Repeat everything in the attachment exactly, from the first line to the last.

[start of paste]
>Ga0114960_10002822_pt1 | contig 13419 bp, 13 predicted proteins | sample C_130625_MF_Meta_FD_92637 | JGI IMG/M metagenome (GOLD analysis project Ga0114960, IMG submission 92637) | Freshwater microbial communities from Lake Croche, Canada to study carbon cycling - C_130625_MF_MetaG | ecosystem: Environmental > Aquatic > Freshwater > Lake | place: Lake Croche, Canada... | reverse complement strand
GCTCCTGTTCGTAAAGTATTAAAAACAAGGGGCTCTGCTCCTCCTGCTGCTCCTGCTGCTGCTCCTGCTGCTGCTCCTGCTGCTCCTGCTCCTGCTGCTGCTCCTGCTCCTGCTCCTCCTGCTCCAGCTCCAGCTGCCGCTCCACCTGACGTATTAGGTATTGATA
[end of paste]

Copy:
>Ga0114960_10002822_pt1 | contig 13419 bp, 13 predicted proteins | sample C_130625_MF_Meta_FD_92637 | JGI IMG/M metagenome (GOLD analysis project Ga0114960, IMG submission 92637) | Freshwater microbial communities from Lake Croche, Canada to study carbon cycling - C_130625_MF_MetaG | ecosystem: Environmental > Aquatic > Freshwater > Lake | place: Lake Croche, Canada... | reverse complement strand
GCTCCTGTTCGTAAAGTATTAAAAACAAGGGGCTCTGCTCCTCCTGCTGCTCCTGCTGCTGCTCCTGCTGCTGCTCCTGCTGCTCCTGCTCCTGCTGCTGCTCCTGCTCCTGCTCCTCCTGCTCCAGCTCCAGCTGCCGCTCCACCTGACGTATTAGGTATTGATA